Naomi F. Miller, Katherine M. Moore, and Kathleen Ryan from University of Pennsylvania Museum of Archaeology and Anthropology discuss the research in their new collection of essays, Sustainable Lifeways: Cultural Persistence in an Ever-changing Environment.
download and listen (45 MB, 31:44 minutes)

Episode 11:
Howard Gillette, Jr.
Rutgers University historian Howard Gillette, Jr., author of Civitas by Design: Building Better Communities, from the Garden City to the New Urbanism, covers a century of urban planning, architecture, and city reform efforts.
download and listen (30 MB, 33:31 minutes)

Episode 10:
Felicity Nussbaum
UCLA professor Felicity Nussbaum discusses the birth of celebrity culture and the changing roles of actress and women on stage and off in eighteenth-century England. Nussbaum is the author of Rival Queens: Actresses, Performance, and the Eighteenth-Century British Theater.
download and listen (29 MB, 21:50 minutes)

Episode 9:
Len Krisak
Award-winning poet Len Krisak discusses his new translation of Virgil's Eclogues and reads some selections from the book of classic poems.
download and listen (14 MB, 15 minutes)

Episode 8:
Johan Elverskog
Southern Methodist University religious studies scholar and author of Buddhism and Islam on the Silk Road talks about the history of interaction between two of the world's major faiths on the cultural crossroads of Eurasia.
download and listen (26 MB, 27 minutes)

Episode 7:
Margaret O'Rorke
A pioneer in the field of ceramics lighting and author of Clay, Light, and Water
watch this video online

Episode 6:
Robert Darnton
Carl H. Pforzheimer University Professor and Director of the Harvard University Library and author of The Devil in the Holy Water, or the Art of Slander from Louis XIV to Napoleon
download and listen (14 MB, 29 minutes)

Episode 5:
George Cotkin
Professor of History at California Polytechnic State University and author of Morality's Muddy Waters: Ethical Quandaries in Modern America
download and listen (10 MB, 22 minutes)

Episode 4:
David Zaring
Assistant Professor of Legal Studies and Business Ethics and co-editor of Import Safety: Regulatory Governance in the Global Economy
download and listen (11 MB, 22 minutes)

Episode 3:
David Suisman
Historian and co-editor of Sound in the Age of Mechanical Reproduction
download and listen (12 MB, 26 minutes)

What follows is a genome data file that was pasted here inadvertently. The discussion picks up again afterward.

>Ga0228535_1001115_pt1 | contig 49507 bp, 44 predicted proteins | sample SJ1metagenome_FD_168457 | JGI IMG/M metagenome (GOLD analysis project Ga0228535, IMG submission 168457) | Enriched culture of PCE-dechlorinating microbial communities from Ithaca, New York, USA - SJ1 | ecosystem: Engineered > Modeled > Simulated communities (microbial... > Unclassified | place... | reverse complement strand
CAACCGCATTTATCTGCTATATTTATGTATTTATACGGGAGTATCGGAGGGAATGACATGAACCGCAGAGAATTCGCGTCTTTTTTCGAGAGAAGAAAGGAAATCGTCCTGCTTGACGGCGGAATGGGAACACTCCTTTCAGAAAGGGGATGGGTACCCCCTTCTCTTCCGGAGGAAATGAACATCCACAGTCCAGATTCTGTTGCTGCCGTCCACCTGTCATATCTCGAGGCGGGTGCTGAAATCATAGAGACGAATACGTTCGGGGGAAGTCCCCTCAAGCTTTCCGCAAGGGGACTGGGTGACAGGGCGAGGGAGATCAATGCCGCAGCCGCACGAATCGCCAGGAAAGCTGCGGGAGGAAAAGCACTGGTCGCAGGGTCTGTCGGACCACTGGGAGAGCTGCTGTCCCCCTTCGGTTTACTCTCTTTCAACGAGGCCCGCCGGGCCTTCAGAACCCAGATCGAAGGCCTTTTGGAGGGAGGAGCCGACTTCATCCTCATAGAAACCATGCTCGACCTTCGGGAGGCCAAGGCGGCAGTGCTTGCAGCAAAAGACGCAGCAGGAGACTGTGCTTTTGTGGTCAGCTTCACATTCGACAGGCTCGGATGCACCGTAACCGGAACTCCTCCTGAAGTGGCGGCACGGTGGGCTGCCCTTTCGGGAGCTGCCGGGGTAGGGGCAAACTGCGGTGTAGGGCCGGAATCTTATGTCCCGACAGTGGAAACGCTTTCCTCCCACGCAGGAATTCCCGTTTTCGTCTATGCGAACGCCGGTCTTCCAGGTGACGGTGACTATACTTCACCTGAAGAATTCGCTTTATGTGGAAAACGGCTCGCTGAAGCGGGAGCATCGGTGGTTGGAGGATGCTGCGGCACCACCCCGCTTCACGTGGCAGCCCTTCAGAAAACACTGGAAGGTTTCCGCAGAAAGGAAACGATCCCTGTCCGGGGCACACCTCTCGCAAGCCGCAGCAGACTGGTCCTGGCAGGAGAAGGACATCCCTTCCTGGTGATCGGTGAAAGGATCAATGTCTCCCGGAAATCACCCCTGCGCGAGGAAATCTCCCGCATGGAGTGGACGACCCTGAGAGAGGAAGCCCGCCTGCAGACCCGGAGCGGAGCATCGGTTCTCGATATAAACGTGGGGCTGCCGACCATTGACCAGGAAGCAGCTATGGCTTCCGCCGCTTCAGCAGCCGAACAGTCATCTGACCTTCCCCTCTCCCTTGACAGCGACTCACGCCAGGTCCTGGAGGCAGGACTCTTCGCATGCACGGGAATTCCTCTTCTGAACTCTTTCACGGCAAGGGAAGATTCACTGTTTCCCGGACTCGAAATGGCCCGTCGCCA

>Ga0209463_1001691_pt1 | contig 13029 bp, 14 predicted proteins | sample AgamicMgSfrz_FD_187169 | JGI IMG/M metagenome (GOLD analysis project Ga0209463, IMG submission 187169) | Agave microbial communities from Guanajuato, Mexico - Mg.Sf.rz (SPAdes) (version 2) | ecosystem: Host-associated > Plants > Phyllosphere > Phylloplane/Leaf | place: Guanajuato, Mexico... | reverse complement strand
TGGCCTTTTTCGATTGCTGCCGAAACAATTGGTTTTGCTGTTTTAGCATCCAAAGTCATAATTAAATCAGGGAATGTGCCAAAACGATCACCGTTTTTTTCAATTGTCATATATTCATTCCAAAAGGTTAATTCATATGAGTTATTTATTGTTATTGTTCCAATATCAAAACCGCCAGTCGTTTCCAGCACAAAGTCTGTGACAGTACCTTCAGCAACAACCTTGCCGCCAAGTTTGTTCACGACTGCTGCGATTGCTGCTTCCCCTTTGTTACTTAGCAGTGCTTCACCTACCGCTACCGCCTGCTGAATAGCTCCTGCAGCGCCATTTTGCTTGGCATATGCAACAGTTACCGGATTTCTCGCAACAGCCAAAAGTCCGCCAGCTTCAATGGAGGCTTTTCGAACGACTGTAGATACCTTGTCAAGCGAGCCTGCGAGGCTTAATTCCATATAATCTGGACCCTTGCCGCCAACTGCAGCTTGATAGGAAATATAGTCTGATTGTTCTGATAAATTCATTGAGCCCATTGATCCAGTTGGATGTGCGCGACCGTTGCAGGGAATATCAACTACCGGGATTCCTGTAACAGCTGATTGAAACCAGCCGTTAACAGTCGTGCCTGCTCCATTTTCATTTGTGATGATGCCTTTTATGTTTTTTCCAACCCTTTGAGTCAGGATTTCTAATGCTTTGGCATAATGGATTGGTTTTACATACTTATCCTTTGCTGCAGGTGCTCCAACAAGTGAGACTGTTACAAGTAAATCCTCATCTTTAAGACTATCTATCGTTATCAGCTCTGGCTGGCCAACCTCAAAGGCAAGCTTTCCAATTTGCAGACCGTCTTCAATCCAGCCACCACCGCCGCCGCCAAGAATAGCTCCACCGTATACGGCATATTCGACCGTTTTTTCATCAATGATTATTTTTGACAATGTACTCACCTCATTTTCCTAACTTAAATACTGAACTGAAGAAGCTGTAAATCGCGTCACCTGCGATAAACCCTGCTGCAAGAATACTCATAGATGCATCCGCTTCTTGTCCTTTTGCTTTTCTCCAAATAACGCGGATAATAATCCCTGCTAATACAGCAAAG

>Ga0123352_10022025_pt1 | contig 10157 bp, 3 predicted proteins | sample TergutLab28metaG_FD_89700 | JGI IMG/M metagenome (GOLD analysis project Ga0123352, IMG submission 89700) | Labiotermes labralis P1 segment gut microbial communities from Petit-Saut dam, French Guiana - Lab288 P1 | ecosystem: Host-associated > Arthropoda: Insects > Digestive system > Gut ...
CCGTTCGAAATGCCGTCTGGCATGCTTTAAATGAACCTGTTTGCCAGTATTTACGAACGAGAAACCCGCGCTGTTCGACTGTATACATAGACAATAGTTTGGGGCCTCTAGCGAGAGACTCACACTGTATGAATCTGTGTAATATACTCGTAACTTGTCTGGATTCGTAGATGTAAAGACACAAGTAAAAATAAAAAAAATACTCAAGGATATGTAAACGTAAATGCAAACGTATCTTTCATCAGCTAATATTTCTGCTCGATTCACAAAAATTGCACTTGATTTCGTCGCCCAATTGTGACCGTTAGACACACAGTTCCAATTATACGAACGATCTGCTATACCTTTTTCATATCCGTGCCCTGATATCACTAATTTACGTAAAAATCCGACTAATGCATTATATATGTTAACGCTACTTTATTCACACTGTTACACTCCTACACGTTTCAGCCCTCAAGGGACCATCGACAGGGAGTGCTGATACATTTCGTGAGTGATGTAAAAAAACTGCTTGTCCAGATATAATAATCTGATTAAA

Episode 2:
Scott Gabriel Knowles
Historian and editor of Imagining Philadelphia: Edmund Bacon and the Future of the City
download and listen (14 MB, 29 minutes)

Episode 1:
Lisa Rosner
Professor of History at Richard Stockton College of New Jersey and author of The Anatomy Murders: Being the True and Spectacular History of Edinburgh's Notorious Burke and Hare and of the Man of Science Who Abetted Them in the Commission of Their Most Heinous Crimes
download and listen (13 MB, 28 minutes)

SEASON 1

Episode 12:
Steven Conn
Professor of History at The Ohio State University and author of Do Museums Still Need Objects?
download and listen (12.5 MB, 27 minutes)

Episode 11:
Mahmood Monshipouri
San Francisco State University international relations scholar and author of Muslims in Global Politics: Identities, Interests, and Human Rights
download and listen (12 MB, 26 minutes)

Episode 10:
Joan Johnson-Freese
Professor and Chair of the Department of National Security Studies at the Naval War College and author of Heavenly Ambitions: America's Quest to Dominate Space
download and listen (11 MB, 24 minutes)

Episode 9:
Nancy Bentley
Author of Frantic Panoramas: American Literature and Mass Culture, 1870-1920
download and listen (13 MB, 28 minutes)

Episode 8:
Elise Lemire
Author of Black Walden: Slavery and Its Aftermath in Concord, Massachusetts
download and listen (12.5 MB, 27:27 minutes)

Episode 7:
Steven P. Miller
Historian and author of Billy Graham and the Rise of the Republican South
download and listen (13.4 MB, 29:25 minutes)

Episode 6:
Deirdre Martinez
Director of the Fels Public Policy Internship Program at the University of Pennsylvania, and author of Washington Internships: How to Get Them and Use Them to Launch Your Public Policy Career
download and listen (11 MB, 24:00 minutes)

Episode 5:
Brendan O'Leary
Lauder Professor of Political Science, Director of the Program in Ethnic Conflict at the University of Pennsylvania, and author of How to Get Out of Iraq with Integrity
download and listen (25.6 MB, 28:01 minutes)

Episode 4:
Eric C. Schneider
Historian and author of Smack: Heroin and the American City
download and listen (22 MB, 24:05 minutes)

Episode 3:
Roger W. Moss and Tom Crane
Author and photographer of Historic Landmarks of Philadelphia, as well as Historic Houses of Philadelphia and Historic Sacred Places of Philadelphia
download and listen (32.5 MB, 35:35 minutes)

Episode 2:
Lisa Magarrell and Joya Wesley
Authors of Learning from Greensboro: Truth and Reconciliation in the United States
download and listen (38.2 MB, 30:53 minutes)

Episode 1:
Eugenie L. Birch and Susan M. Wachter
Editors of Growing Greener Cities: Urban Sustainability in the Twenty-First Century
download and listen (20.00 MB, 21:47 minutes)

Special thanks to the staff at the Vitale Digital Media Lab in the The David B. Weigle Information Commons on the University of Pennsylvania campus.

For more information on this series of monthly podcasts, contact Stephanie Brown, Electronic Promotions Coordinator
browns2@pobox.upenn.edu.




Penn Press | Site Use and Privacy Policy | University of Pennsylvania
Copyright © 2014 University of Pennsylvania Press. All rights reserved.